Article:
That Pesky “eee” Sound
A problem that plagues many vocalists is finding the correct placement for the vowel “eee”, especially when singing in the upper range. What makes “eee” such a tricky one?
In order to say “eee” the back of the tongue has to be lifted close to touching the roof of the mouth. This position of the tongue works well in the lower range, but as you move up the range it does not provide enough space to prevent the voice from cracking and sounding squeaky.
As weird and uncomfortable as it might feel, the best technique is to learn to say “eee” with your throat expanded. This requires training. The feeling is similar to when you’re yawning, but you don’t want the person in front of you to notice, so you keep your mouth shut and yawn only with the back of your throat. Although the back of tongue will still be lifted, it won’t be touching the roof of your mouth, allowing you to open your mouth a little, making your high notes more resonant and stable.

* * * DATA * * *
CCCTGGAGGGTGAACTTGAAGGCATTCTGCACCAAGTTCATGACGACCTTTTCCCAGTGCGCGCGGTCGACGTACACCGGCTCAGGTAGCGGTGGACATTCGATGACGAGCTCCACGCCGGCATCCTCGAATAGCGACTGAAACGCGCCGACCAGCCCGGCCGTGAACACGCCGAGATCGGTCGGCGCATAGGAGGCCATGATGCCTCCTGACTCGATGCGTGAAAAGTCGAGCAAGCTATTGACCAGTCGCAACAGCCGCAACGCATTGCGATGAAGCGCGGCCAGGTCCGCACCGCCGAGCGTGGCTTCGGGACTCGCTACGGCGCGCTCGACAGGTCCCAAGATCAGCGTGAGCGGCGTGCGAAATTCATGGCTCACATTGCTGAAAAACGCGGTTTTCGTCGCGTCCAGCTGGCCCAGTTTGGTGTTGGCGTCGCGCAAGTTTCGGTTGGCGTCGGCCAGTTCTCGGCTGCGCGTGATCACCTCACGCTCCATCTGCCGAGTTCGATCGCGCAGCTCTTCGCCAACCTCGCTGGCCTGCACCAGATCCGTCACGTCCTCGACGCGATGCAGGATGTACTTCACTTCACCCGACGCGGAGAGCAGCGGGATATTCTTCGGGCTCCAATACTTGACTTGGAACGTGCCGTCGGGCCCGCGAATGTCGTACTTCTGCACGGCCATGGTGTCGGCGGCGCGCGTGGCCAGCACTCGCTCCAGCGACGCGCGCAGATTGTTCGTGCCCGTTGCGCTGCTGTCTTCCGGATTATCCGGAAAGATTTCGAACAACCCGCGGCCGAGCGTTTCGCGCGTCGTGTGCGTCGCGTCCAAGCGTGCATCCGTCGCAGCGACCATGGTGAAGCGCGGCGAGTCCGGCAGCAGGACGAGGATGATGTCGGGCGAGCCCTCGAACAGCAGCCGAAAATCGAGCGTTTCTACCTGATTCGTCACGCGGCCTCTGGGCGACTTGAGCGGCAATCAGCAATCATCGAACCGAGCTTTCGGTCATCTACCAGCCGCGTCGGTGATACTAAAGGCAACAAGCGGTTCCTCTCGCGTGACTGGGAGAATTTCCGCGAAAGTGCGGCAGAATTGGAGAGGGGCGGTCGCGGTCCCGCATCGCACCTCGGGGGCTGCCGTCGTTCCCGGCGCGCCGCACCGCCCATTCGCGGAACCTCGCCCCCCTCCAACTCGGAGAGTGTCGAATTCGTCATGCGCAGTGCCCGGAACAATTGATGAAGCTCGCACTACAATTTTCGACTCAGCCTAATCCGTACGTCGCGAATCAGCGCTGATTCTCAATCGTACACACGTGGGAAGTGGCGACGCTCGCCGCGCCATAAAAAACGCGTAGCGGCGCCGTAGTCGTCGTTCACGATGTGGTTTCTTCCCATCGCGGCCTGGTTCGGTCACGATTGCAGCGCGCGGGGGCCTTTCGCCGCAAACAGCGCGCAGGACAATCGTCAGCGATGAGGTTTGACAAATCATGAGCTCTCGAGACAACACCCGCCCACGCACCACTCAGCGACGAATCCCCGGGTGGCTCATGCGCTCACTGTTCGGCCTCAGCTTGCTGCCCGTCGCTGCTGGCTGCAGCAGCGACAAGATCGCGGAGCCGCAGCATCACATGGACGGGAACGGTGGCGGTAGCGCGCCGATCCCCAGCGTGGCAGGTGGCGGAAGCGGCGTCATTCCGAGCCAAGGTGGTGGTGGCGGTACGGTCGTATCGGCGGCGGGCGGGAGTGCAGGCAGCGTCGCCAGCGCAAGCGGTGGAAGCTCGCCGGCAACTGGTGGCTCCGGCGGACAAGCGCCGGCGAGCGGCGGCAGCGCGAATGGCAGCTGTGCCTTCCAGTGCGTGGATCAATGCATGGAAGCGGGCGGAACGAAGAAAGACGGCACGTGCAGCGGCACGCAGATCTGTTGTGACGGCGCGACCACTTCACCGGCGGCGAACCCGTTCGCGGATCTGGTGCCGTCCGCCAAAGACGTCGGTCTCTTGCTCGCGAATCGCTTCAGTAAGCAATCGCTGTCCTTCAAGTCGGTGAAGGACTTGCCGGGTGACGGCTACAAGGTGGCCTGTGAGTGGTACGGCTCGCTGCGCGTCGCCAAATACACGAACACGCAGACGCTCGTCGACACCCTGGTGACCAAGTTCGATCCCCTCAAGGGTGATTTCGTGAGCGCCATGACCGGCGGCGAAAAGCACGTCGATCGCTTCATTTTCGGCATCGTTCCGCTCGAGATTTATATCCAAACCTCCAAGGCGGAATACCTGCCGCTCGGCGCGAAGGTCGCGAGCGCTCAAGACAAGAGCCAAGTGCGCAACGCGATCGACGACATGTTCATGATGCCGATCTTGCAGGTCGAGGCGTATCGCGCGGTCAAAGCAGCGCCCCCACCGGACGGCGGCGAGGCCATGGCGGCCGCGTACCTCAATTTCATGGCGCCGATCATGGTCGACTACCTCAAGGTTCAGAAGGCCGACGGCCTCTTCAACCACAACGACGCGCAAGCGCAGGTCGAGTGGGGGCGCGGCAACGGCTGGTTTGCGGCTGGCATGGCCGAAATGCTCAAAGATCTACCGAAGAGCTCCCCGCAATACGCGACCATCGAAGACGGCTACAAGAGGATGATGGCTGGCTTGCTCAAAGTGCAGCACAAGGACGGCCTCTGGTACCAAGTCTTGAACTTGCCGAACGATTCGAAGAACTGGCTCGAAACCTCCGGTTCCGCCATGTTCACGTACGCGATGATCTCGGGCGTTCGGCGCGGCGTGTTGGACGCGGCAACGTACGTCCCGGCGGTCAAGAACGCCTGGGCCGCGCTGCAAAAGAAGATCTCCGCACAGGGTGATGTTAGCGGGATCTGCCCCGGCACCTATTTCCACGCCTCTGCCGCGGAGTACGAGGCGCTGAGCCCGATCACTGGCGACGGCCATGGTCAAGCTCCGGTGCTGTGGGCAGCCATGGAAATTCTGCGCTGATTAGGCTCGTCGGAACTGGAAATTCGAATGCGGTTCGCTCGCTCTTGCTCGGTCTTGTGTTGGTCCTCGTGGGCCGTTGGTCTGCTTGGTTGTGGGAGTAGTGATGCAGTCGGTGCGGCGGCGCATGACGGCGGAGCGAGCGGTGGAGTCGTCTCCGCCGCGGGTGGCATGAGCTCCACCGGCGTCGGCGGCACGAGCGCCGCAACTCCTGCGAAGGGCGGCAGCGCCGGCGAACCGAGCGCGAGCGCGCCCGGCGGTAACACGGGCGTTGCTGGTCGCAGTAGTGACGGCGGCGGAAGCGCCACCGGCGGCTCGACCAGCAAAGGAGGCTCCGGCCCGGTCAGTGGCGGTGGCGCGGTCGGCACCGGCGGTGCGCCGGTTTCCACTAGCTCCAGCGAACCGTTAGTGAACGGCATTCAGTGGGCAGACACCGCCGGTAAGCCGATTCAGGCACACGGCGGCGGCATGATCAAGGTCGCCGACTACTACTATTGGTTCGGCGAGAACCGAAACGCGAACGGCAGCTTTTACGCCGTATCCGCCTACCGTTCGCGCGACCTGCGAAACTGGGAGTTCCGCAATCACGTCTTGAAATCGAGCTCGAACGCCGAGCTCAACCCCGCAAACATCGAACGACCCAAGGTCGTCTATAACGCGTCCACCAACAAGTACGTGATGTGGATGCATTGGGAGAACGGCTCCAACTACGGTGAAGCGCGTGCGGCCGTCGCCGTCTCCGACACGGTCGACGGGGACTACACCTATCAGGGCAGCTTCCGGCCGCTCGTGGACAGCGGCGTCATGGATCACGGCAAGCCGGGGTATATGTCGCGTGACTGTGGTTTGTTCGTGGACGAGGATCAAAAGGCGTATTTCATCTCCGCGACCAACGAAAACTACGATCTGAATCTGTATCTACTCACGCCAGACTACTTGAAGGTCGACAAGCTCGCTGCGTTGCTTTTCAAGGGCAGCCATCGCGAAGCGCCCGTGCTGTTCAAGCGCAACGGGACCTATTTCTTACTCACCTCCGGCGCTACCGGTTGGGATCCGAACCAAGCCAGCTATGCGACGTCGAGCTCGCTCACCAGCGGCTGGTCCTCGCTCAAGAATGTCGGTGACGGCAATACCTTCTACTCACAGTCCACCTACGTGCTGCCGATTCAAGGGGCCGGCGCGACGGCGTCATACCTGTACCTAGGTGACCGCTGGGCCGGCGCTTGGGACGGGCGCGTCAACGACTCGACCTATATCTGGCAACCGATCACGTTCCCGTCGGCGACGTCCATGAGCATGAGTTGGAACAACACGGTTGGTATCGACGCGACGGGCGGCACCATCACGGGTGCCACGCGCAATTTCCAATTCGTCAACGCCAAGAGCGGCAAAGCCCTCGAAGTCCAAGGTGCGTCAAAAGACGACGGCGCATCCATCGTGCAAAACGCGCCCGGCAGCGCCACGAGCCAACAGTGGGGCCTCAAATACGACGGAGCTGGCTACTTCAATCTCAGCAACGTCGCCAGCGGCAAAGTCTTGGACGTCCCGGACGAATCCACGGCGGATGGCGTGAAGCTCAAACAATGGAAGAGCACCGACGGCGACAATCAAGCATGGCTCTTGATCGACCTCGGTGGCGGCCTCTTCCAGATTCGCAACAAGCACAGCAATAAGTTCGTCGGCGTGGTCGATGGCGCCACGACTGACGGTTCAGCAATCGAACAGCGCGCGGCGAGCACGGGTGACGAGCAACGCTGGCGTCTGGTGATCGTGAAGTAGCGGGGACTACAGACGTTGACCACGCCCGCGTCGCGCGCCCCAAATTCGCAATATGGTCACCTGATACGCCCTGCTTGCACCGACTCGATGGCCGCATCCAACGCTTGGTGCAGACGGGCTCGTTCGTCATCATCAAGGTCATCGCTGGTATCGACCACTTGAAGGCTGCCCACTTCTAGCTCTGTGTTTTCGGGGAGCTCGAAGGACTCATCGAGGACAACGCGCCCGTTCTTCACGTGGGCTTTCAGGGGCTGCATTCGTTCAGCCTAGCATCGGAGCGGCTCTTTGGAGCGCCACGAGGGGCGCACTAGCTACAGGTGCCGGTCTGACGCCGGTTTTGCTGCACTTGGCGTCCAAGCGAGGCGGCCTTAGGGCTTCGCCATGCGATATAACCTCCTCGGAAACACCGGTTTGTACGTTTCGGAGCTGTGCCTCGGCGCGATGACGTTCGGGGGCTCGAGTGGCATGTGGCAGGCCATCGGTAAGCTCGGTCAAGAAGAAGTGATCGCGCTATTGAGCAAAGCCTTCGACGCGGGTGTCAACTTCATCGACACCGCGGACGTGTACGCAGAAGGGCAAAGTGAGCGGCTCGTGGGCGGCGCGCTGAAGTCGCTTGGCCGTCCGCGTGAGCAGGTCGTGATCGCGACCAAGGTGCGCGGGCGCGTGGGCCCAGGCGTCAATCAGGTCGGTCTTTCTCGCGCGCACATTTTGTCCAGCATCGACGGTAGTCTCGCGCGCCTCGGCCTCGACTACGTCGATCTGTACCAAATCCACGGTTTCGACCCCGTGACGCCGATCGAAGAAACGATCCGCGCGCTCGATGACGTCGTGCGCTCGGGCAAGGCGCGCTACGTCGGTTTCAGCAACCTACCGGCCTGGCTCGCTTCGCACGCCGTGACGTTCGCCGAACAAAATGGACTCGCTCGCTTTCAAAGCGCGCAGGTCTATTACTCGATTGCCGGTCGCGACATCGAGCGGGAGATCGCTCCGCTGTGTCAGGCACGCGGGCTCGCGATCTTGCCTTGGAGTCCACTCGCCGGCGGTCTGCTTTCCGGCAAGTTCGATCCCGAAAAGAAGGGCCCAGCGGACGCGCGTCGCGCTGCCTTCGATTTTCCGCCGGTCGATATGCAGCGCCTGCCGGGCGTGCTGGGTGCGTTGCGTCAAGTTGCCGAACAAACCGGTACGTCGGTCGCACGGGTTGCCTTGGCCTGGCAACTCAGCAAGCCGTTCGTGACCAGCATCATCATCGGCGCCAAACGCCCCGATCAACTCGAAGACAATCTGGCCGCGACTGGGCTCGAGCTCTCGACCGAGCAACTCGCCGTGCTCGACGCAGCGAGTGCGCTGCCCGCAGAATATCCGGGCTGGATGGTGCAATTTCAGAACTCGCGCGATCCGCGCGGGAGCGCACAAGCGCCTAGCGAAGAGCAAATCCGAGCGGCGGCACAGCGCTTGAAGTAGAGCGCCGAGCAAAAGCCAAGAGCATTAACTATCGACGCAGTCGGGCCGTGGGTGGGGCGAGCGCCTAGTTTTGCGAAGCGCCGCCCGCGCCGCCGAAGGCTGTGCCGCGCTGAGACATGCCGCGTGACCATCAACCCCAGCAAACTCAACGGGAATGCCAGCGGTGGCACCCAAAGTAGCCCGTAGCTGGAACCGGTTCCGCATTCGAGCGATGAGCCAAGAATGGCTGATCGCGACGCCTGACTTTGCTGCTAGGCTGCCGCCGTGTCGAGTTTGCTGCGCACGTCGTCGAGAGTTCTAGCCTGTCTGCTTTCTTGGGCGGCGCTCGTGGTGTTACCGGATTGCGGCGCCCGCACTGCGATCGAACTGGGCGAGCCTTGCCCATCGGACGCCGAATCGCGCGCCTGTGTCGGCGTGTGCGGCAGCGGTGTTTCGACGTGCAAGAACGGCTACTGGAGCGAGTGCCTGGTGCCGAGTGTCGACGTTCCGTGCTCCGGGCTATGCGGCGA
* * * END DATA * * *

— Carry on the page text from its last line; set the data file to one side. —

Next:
How to Do It
- Open your mouth, relax your throat and make the sound “aww”.
- Without changing position or closing your mouth, make the sound “eee”. Notice how your tongue lifts up a little, without touching the roof of the mouth.
- Listen to this recording demonstrating the sound of “eee”.
Am I Doing It Right?
If you want to make sure that you’re following these instructions correctly and getting the proper results, feel free to send me a quick note with an mp3 recording of your “eee’s” for feedback: firstname.lastname@example.org
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